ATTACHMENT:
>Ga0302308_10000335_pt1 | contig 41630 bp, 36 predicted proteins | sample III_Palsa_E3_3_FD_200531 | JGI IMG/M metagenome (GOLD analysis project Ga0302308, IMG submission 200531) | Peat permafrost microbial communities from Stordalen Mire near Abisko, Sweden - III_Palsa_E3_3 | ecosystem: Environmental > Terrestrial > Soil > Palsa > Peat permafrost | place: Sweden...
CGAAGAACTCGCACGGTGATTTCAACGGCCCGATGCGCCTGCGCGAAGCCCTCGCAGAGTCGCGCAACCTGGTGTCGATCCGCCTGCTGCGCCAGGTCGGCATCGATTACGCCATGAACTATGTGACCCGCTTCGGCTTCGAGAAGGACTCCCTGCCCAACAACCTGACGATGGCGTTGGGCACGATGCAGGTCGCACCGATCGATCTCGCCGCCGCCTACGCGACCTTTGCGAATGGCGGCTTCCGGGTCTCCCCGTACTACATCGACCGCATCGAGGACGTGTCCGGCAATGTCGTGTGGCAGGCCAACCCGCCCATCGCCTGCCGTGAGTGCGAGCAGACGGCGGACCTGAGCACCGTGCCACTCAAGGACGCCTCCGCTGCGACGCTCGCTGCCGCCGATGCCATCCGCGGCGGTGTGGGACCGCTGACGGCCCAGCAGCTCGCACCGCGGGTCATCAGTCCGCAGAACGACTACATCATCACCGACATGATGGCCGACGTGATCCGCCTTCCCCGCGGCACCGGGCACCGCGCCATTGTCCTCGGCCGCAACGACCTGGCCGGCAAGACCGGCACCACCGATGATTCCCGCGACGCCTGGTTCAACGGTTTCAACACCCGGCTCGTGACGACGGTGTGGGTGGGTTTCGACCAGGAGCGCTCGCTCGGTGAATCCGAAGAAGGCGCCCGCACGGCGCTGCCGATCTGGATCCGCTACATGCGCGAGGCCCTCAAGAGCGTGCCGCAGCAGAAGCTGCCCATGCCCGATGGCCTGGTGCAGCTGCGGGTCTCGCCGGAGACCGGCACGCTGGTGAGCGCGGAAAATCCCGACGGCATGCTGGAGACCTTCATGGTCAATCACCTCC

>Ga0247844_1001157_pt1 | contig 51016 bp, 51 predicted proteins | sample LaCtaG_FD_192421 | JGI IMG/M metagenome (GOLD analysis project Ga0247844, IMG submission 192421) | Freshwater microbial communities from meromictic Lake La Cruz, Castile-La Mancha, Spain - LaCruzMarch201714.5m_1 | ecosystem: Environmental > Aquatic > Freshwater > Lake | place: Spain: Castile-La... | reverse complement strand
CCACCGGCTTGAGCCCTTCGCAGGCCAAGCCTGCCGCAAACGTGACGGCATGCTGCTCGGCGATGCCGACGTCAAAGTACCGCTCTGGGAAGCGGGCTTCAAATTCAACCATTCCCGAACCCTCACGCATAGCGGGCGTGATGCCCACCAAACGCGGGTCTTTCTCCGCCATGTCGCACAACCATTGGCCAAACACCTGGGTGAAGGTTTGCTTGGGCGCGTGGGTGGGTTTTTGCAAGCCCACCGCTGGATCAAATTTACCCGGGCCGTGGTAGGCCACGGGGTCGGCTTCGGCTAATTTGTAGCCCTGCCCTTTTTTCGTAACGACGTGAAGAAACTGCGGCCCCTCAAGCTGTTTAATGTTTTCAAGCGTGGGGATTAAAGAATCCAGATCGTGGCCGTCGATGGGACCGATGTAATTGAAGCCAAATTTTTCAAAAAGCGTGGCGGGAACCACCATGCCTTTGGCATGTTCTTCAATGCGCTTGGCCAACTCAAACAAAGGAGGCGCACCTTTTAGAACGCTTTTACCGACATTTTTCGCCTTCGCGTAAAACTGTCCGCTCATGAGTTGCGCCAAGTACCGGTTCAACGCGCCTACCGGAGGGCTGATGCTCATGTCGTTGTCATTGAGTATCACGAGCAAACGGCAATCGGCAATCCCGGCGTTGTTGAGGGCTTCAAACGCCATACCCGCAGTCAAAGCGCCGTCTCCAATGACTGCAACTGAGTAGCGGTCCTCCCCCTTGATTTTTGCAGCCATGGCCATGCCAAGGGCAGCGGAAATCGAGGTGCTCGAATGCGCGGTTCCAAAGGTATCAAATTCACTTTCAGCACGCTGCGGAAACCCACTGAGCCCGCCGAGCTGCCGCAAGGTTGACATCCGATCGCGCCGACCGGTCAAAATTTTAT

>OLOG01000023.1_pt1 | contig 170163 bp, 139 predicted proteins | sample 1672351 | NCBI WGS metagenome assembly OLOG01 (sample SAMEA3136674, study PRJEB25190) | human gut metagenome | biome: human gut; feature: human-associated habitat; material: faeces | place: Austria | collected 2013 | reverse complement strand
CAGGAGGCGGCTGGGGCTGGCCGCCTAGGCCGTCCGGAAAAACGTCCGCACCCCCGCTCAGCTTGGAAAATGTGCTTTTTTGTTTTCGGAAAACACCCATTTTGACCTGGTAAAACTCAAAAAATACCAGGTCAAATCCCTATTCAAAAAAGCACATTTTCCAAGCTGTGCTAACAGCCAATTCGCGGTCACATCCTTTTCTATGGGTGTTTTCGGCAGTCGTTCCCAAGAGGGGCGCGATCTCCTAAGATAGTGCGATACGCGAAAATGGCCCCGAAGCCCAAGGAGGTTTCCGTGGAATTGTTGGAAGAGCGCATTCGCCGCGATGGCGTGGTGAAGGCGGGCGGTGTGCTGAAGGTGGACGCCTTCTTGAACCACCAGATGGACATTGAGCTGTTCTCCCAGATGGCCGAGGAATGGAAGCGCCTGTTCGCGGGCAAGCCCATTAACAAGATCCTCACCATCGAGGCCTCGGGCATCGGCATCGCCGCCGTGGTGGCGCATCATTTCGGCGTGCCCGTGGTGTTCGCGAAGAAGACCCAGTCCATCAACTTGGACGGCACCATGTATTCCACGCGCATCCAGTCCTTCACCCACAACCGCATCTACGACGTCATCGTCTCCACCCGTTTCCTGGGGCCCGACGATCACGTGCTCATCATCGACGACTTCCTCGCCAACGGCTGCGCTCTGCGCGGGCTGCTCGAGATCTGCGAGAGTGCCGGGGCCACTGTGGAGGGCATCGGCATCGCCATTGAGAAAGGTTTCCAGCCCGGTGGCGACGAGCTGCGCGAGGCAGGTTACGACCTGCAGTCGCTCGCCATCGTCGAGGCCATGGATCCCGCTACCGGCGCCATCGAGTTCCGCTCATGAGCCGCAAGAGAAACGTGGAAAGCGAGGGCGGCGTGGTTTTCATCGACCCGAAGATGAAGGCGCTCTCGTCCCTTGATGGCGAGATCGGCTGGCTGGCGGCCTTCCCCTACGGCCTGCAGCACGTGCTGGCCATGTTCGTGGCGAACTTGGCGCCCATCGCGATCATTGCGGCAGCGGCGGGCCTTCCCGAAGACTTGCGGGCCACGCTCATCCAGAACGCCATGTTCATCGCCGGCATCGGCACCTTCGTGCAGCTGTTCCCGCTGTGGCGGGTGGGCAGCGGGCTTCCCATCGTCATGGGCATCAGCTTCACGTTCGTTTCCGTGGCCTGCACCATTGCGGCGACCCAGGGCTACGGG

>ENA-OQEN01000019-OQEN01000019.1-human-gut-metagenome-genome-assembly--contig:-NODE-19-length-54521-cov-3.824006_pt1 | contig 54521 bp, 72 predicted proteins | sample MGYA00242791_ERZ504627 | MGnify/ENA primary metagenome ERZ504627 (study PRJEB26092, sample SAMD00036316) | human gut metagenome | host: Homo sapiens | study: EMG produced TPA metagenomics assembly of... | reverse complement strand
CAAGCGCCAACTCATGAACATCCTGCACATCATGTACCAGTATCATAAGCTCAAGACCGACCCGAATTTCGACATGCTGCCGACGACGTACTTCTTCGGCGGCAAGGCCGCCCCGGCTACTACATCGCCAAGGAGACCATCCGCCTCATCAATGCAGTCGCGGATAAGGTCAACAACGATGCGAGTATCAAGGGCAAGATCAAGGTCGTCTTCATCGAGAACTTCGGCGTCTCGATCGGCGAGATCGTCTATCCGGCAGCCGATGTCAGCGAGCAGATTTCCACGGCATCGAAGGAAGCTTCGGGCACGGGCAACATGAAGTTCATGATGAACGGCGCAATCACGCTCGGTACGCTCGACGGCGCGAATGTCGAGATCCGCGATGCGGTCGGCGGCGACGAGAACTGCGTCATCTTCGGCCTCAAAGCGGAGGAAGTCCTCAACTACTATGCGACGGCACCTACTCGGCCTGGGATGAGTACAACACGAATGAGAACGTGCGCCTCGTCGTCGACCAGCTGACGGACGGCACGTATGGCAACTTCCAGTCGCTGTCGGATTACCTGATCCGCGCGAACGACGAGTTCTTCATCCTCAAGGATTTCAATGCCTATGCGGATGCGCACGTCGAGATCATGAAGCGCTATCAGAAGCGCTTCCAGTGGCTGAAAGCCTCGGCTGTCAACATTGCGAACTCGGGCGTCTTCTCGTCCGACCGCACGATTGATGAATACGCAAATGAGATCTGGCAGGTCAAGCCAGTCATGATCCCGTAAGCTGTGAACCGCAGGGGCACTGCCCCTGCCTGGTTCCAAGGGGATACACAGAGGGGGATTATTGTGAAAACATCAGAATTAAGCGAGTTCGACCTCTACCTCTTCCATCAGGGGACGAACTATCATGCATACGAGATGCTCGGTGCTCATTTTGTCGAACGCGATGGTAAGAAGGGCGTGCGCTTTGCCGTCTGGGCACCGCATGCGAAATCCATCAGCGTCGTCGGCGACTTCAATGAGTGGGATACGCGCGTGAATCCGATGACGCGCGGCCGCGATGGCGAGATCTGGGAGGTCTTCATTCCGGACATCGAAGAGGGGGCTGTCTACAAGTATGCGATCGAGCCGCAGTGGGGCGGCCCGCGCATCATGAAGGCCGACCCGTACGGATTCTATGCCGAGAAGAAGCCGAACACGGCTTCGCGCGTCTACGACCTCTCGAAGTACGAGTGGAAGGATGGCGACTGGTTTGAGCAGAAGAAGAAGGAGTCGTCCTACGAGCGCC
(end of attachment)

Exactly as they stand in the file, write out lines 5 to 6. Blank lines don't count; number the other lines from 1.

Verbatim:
>OLOG01000023.1_pt1 | contig 170163 bp, 139 predicted proteins | sample 1672351 | NCBI WGS metagenome assembly OLOG01 (sample SAMEA3136674, study PRJEB25190) | human gut metagenome | biome: human gut; feature: human-associated habitat; material: faeces | place: Austria | collected 2013 | reverse complement strand
CAGGAGGCGGCTGGGGCTGGCCGCCTAGGCCGTCCGGAAAAACGTCCGCACCCCCGCTCAGCTTGGAAAATGTGCTTTTTTGTTTTCGGAAAACACCCATTTTGACCTGGTAAAACTCAAAAAATACCAGGTCAAATCCCTATTCAAAAAAGCACATTTTCCAAGCTGTGCTAACAGCCAATTCGCGGTCACATCCTTTTCTATGGGTGTTTTCGGCAGTCGTTCCCAAGAGGGGCGCGATCTCCTAAGATAGTGCGATACGCGAAAATGGCCCCGAAGCCCAAGGAGGTTTCCGTGGAATTGTTGGAAGAGCGCATTCGCCGCGATGGCGTGGTGAAGGCGGGCGGTGTGCTGAAGGTGGACGCCTTCTTGAACCACCAGATGGACATTGAGCTGTTCTCCCAGATGGCCGAGGAATGGAAGCGCCTGTTCGCGGGCAAGCCCATTAACAAGATCCTCACCATCGAGGCCTCGGGCATCGGCATCGCCGCCGTGGTGGCGCATCATTTCGGCGTGCCCGTGGTGTTCGCGAAGAAGACCCAGTCCATCAACTTGGACGGCACCATGTATTCCACGCGCATCCAGTCCTTCACCCACAACCGCATCTACGACGTCATCGTCTCCACCCGTTTCCTGGGGCCCGACGATCACGTGCTCATCATCGACGACTTCCTCGCCAACGGCTGCGCTCTGCGCGGGCTGCTCGAGATCTGCGAGAGTGCCGGGGCCACTGTGGAGGGCATCGGCATCGCCATTGAGAAAGGTTTCCAGCCCGGTGGCGACGAGCTGCGCGAGGCAGGTTACGACCTGCAGTCGCTCGCCATCGTCGAGGCCATGGATCCCGCTACCGGCGCCATCGAGTTCCGCTCATGAGCCGCAAGAGAAACGTGGAAAGCGAGGGCGGCGTGGTTTTCATCGACCCGAAGATGAAGGCGCTCTCGTCCCTTGATGGCGAGATCGGCTGGCTGGCGGCCTTCCCCTACGGCCTGCAGCACGTGCTGGCCATGTTCGTGGCGAACTTGGCGCCCATCGCGATCATTGCGGCAGCGGCGGGCCTTCCCGAAGACTTGCGGGCCACGCTCATCCAGAACGCCATGTTCATCGCCGGCATCGGCACCTTCGTGCAGCTGTTCCCGCTGTGGCGGGTGGGCAGCGGGCTTCCCATCGTCATGGGCATCAGCTTCACGTTCGTTTCCGTGGCCTGCACCATTGCGGCGACCCAGGGCTACGGG